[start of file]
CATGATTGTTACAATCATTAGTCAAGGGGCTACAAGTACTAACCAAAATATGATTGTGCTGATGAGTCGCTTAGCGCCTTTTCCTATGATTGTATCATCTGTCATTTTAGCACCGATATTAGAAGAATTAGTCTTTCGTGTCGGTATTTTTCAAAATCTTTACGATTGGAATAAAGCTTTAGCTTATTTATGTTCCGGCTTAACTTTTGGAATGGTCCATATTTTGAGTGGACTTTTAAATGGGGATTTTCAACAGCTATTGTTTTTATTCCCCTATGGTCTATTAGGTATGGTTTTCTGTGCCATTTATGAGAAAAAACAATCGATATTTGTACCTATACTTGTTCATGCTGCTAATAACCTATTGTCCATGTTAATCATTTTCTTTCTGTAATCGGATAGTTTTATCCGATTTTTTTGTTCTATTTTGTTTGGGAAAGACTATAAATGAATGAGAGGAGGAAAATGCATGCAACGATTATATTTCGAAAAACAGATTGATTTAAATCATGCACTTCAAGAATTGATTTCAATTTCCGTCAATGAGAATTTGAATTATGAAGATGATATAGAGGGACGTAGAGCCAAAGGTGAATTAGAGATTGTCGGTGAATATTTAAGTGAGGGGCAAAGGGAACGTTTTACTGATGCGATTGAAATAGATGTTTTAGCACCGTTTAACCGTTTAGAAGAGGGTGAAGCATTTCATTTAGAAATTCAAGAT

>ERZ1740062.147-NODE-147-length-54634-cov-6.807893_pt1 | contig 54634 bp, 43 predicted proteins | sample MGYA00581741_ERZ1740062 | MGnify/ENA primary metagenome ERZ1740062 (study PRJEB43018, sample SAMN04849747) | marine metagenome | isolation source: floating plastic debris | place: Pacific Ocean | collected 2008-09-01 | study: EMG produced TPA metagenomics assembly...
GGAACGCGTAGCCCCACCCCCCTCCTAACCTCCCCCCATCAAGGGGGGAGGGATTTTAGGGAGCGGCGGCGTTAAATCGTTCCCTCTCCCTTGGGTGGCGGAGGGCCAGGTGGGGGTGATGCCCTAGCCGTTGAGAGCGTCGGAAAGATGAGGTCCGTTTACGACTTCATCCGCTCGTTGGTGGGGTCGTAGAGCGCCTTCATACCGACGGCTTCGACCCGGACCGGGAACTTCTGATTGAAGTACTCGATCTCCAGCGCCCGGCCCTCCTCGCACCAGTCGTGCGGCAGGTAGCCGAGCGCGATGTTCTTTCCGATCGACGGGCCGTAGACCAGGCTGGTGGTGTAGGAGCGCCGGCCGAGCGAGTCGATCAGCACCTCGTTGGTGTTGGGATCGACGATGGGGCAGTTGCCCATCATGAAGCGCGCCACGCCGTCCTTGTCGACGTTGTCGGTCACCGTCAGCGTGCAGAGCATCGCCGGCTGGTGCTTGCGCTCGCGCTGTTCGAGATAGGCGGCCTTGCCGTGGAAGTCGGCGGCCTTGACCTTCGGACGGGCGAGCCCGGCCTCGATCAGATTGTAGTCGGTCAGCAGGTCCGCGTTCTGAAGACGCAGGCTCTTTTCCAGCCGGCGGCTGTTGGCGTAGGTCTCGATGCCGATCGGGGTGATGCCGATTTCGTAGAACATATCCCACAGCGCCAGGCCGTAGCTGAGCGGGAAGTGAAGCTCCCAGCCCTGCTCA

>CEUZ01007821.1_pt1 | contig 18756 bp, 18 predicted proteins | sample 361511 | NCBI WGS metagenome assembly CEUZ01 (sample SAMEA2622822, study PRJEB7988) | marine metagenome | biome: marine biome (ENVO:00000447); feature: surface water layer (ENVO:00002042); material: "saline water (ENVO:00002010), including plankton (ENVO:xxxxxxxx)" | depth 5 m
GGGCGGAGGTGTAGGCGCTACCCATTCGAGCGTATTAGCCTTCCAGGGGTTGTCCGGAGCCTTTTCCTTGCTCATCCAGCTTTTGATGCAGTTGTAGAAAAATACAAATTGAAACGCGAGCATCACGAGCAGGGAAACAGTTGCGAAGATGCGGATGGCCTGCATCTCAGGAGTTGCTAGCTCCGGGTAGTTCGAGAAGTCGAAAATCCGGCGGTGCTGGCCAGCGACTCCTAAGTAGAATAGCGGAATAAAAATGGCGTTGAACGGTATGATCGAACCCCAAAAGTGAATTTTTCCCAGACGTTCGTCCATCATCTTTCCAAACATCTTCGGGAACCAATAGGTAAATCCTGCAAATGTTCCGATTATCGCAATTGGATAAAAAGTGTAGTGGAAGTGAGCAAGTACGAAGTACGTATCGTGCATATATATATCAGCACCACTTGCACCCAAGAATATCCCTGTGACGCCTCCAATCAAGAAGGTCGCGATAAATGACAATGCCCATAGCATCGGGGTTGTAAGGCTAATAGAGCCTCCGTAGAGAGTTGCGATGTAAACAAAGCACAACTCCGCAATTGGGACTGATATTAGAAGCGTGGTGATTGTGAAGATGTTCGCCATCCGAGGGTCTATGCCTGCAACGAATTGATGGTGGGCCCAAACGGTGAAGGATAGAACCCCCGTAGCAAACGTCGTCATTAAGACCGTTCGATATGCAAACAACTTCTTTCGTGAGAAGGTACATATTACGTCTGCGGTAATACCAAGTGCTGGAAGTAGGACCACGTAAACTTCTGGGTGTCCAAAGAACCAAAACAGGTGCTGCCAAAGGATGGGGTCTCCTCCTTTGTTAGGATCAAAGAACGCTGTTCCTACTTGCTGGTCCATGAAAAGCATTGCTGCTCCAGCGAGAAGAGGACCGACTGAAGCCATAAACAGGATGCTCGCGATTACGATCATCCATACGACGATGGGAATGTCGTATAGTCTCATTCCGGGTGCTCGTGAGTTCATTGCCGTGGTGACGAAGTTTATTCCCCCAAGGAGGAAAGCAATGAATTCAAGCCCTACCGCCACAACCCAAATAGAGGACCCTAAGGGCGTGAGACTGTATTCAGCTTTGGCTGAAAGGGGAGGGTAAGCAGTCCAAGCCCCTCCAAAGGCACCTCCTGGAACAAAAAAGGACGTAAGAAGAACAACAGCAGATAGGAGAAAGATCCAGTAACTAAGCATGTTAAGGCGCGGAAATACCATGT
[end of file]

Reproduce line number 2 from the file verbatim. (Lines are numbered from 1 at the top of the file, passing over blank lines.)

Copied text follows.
>ERZ1740062.147-NODE-147-length-54634-cov-6.807893_pt1 | contig 54634 bp, 43 predicted proteins | sample MGYA00581741_ERZ1740062 | MGnify/ENA primary metagenome ERZ1740062 (study PRJEB43018, sample SAMN04849747) | marine metagenome | isolation source: floating plastic debris | place: Pacific Ocean | collected 2008-09-01 | study: EMG produced TPA metagenomics assembly...